The most interesting aspect of its growth was that its upper part was always dangling in mid-air… till the point came when it finally hung from balcony ceiling to floor in a suggestion of ‘S’, though never quite managing the full double curves.
We saw small leaves grow large, overlapping one over the other. The lower portion was more crowded.
In the upper part, three perfectly heart-shaped leaves stood alone, gloriously separate.
After their presence, I can’t think of a red heart anymore and have begun to respond with green hearts in my comments on WhatsApp and Facebook now!
Seeing the creeper at all times of the day and night and observing the changing play of light on it has been such a delight this monsoon! In the clear light of day, it looks pretty, adding a natural decorative touch to the balcony;
at night, it is ethereal, in the reflected glow of a bulb from an adjacent building.
But in the rains, the freshness of its huge leaves is a whiplash on the stupor of our lives – the “living and partly living” that we have been doing for a year and a half.
That freshness also stands in stark – almost violent – contrast to the rusty grills, around which the creeper has wound its way to the top.
Our building happens to be about 45 years old, its inhabitants primarily the elderly, making it a veritable Geriatric Home. With mandatory fresh painting every few years, however, the building has been pretty well maintained (compared to many others from the same decade). The last time it was painted was a couple of years back. While the building still looks okay, overall, the grills and railings have rusted. Our own apartment was painted last even earlier – in 2012, in honour of my daughter. Ma wanted to welcome her in a freshly painted home, when she first visited as a seven-month baby. It hasn’t been repainted since. It was still fresh when Ma suddenly left us in August 2016; and after that, there has been no possibility of repeating the exercise, especially in Covid times.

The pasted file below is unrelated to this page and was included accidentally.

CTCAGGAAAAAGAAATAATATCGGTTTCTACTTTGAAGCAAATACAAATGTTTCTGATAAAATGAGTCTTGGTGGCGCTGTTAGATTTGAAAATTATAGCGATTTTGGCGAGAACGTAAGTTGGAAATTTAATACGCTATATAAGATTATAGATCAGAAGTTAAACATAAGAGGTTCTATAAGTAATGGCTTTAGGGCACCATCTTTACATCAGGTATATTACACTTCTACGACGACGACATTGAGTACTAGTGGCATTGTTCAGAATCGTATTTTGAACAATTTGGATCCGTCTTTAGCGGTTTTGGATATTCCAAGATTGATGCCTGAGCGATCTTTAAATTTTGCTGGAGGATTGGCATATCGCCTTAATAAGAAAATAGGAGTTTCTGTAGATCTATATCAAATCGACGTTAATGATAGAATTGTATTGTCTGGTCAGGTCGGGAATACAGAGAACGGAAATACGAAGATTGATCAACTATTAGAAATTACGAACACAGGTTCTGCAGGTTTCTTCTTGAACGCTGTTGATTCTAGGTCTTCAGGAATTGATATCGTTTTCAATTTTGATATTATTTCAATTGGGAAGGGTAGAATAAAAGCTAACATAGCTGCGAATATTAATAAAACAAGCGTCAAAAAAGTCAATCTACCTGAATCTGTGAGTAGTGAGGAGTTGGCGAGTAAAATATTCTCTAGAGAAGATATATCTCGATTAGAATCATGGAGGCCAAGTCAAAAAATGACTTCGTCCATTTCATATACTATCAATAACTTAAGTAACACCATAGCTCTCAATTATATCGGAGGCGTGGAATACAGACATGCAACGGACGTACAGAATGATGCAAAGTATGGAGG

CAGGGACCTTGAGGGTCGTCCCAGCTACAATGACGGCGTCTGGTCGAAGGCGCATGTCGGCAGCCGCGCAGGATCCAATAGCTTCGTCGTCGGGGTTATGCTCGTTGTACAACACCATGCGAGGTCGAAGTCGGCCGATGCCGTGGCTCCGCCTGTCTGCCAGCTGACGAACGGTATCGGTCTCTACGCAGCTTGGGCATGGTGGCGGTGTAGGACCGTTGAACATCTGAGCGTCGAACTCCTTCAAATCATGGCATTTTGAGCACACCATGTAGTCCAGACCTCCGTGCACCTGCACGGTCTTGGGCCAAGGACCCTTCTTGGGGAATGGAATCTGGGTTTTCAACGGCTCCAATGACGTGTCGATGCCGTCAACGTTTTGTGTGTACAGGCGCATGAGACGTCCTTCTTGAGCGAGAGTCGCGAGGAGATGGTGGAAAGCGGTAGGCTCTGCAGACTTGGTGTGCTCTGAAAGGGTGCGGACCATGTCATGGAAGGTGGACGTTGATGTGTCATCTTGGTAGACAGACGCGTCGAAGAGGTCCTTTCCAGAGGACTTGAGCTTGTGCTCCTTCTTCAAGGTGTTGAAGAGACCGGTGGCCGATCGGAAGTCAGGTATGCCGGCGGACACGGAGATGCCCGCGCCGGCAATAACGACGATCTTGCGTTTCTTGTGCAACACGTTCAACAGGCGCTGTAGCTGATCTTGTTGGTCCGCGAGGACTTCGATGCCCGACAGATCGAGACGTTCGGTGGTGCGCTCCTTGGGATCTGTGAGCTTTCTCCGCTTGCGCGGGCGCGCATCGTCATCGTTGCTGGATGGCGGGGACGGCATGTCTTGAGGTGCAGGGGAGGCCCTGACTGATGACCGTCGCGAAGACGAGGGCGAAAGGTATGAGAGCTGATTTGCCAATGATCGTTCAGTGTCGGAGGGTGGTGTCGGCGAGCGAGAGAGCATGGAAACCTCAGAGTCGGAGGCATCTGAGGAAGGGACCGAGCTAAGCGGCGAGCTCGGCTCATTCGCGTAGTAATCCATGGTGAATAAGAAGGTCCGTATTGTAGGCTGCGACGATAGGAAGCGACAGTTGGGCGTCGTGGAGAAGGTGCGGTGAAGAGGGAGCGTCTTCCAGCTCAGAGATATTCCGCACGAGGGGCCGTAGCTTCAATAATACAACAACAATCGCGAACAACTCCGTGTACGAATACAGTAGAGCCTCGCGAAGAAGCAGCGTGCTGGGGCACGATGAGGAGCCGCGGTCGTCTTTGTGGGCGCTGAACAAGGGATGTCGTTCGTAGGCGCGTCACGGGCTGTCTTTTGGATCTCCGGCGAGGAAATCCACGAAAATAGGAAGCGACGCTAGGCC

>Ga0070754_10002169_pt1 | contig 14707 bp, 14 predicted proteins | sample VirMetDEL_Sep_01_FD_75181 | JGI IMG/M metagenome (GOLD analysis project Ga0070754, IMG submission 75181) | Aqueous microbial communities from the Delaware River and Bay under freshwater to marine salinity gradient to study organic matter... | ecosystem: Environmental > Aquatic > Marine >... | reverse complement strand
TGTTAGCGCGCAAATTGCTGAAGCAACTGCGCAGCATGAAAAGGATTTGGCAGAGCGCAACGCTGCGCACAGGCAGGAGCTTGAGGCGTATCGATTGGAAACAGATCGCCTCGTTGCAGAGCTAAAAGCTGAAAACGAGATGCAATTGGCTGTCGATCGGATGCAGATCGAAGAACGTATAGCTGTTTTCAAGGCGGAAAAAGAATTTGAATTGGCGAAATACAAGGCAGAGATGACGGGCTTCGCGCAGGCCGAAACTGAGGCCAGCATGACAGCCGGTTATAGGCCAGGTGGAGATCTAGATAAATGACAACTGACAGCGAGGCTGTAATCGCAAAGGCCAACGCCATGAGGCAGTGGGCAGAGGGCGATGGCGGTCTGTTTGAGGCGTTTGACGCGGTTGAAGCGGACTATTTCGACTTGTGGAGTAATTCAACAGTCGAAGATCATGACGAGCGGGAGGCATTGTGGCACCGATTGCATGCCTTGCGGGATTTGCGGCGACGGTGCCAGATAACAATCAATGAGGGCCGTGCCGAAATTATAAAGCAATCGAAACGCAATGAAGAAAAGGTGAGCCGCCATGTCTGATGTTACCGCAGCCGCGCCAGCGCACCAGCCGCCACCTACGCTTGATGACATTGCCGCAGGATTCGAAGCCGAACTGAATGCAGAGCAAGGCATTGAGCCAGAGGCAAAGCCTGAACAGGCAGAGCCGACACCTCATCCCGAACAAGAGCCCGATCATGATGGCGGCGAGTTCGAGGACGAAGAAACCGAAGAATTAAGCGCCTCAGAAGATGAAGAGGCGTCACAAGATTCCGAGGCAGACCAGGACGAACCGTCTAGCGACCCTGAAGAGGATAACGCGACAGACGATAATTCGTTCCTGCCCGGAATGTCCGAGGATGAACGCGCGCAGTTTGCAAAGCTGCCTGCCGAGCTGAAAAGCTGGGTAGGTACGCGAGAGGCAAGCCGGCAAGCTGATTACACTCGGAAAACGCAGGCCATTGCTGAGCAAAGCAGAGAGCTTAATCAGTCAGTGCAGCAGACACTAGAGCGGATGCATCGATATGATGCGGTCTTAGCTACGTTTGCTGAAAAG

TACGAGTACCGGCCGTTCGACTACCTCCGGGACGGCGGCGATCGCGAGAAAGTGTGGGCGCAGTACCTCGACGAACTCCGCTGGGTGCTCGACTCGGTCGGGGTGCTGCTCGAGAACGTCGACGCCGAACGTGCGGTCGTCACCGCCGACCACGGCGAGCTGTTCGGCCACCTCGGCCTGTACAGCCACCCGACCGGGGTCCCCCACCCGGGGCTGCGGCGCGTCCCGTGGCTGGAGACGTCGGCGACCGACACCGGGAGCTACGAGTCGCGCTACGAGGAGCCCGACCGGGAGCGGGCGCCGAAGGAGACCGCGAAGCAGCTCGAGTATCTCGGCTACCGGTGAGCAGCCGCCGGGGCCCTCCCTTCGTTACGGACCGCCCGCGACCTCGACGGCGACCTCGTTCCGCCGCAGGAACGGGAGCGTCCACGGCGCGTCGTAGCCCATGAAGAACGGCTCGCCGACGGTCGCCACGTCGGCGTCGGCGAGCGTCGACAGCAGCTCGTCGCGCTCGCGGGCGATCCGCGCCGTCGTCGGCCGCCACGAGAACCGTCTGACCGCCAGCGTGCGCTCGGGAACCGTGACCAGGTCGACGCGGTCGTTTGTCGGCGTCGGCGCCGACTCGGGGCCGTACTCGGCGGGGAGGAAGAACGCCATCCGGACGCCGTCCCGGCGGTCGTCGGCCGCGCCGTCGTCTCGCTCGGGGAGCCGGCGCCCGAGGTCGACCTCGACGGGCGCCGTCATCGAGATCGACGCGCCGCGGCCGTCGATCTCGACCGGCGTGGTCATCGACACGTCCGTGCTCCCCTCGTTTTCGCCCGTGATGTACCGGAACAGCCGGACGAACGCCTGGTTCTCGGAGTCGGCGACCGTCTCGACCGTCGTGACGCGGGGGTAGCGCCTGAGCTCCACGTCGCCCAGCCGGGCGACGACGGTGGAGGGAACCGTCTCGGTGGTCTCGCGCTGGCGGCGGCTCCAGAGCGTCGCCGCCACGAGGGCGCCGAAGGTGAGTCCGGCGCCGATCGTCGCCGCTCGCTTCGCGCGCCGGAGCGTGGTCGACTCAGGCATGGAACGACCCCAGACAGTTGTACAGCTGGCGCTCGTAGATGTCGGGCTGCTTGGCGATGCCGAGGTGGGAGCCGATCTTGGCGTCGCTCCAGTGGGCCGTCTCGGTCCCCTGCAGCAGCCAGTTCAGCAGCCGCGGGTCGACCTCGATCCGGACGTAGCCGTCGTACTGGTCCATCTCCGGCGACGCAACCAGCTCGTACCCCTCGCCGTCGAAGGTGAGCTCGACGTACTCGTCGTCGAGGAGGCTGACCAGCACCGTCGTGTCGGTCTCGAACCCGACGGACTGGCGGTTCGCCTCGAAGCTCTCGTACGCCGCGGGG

I try to enliven the rooms by changing the curtains and bed sheets frequently. That always helps. The rooms invariably look a little different with every new permutation-combination of the two. But the dining room is a different matter: it was in a really bad shape and I opted for another solution there: I went for wall paper which could be pasted on in a matter of hours by just two labourers, without disturbing the routine of the house involving a child and an ailing elderly parent.
But the balcony railings are beyond any such quick fixture. The creeper changed that!
It added a small ounce of freshness and joy to counter the rust of age and survive a monsoon shadowed by disease and death.
Two weeks after writing this essay, a second creeper started winding its way up on the other side of our balcony. My daughter promptly posed before the newest arrival!
Rituparna Roy lives in Kolkata and is messily divided between writing, teaching, steering a museum project and growing up with her daughter – not necessarily in that order. She has authored two academic books and a collection of shorts, ‘Gariahat Junction‘ (Kitaab: 2020), about equally messed-up women who don’t know where to go or what to do and try to figure those out. You may visit her at http://www.royrituparna.com/ – the only home she owns; or find her @gariahatjunction.